The Cloud itself is a myth borne of advertising. We've been storing and streaming data to and from faraway servers for about as long as the internet has been around. Only recently have we installed the infrastructure in America to be able to deal with the bandwidth demands these cloud services make. The cloud is suddenly relevant to the modern iConsumer.
Additionally, the reason these services can gain any foothold at all is because people have more internet-connected gadgets than they used to. Gone are the days when your desktop and your phone shared a wire. Both of my parents have laptops and smart phones, and I'm not sure they even know how to use them correctly (I'm kidding, mommy). To the consumer that's always connected to the internet, the cloud will look much more appealing than it will to somebody like me, who has no smartphone (for my birthday, mommy?).
I also made an appeal to support local, independent radio stations in that article. Here are links to the Austin radio stations I recommended: KVRX, KOOP, KAOS. KVRX is the station I work at, KOOP is the station we share a frequency with, and KAOS used to be a pirate radio station on the FM that got shut down by the FCC (or similar) not too long ago. They still broadcast online and it's high-quality content.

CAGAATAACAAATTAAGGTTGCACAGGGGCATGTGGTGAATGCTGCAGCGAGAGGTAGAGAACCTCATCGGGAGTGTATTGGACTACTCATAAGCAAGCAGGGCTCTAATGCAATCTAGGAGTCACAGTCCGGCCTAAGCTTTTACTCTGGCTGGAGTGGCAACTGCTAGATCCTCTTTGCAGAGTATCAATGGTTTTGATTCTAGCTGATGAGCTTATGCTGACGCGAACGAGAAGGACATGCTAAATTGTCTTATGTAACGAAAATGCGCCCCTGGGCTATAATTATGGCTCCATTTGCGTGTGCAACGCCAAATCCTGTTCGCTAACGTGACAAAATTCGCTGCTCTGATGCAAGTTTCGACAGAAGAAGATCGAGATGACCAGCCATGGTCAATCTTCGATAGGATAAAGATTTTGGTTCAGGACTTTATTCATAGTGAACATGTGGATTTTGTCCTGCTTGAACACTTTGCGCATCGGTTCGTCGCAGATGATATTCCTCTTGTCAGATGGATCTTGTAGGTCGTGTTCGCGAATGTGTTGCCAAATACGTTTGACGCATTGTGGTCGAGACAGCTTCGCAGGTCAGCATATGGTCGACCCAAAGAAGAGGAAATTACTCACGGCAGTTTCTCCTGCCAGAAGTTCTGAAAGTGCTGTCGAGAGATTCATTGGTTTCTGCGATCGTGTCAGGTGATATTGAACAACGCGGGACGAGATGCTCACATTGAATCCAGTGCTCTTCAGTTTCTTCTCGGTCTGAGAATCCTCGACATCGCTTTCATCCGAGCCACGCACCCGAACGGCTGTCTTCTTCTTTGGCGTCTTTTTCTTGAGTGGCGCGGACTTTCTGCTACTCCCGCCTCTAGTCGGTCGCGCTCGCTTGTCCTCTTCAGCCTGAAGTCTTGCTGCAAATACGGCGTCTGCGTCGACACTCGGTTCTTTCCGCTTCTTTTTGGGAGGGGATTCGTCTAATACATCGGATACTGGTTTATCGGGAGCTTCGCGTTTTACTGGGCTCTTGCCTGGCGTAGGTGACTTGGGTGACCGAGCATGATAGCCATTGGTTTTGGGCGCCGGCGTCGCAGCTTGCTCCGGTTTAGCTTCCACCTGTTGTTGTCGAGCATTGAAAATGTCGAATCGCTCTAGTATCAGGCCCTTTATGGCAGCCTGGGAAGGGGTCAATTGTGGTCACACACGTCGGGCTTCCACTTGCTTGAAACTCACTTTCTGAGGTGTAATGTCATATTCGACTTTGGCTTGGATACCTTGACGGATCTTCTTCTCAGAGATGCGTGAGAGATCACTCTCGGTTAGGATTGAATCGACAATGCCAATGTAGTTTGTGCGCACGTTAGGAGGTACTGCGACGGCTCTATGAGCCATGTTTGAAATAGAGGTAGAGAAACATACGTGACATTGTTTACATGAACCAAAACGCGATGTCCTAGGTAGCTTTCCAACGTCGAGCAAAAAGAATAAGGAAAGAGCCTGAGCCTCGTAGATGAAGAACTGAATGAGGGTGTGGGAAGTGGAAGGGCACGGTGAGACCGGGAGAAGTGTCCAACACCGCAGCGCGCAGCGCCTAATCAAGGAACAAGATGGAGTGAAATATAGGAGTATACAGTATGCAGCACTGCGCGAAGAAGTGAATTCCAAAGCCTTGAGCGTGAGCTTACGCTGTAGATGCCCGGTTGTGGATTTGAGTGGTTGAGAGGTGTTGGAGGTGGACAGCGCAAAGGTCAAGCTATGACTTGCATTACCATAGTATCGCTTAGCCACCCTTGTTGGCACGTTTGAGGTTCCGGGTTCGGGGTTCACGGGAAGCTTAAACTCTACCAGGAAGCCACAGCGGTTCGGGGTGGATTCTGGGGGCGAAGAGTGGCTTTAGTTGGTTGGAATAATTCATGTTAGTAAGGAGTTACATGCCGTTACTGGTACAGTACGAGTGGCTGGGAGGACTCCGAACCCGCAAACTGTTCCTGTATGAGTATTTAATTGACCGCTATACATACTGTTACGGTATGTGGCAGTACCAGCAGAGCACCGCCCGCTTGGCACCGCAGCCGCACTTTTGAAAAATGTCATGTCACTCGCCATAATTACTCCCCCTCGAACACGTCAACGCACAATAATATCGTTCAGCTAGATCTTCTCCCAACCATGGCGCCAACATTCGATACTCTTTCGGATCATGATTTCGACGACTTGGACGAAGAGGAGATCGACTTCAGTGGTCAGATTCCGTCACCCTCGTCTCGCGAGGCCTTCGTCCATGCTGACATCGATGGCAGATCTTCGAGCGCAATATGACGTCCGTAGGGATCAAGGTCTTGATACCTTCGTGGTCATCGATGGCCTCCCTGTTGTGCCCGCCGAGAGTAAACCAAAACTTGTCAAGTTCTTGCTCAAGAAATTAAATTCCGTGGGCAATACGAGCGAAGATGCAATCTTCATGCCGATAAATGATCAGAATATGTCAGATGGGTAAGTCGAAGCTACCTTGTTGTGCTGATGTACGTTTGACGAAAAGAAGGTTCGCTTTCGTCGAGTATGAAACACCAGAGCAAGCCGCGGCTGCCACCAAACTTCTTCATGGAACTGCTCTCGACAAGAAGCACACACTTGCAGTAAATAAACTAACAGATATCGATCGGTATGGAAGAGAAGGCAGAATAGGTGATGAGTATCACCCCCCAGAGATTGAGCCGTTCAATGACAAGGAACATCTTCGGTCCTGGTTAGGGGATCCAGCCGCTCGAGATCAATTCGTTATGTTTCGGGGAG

In my iTunes, I downloaded each radio station's streaming file and put them in a playlist. Doing so lets me listen to the radio like I would in the car, easily flipping between stations.
I wish I did have a smartphone so I could test and recommend apps for listening to internet radio. If anybody knows of any apps that let you save internet audio streaming files and actually stream them, let me know. You'd think they'd just build a simple tuner into these devices, it's gotta cost about a buck.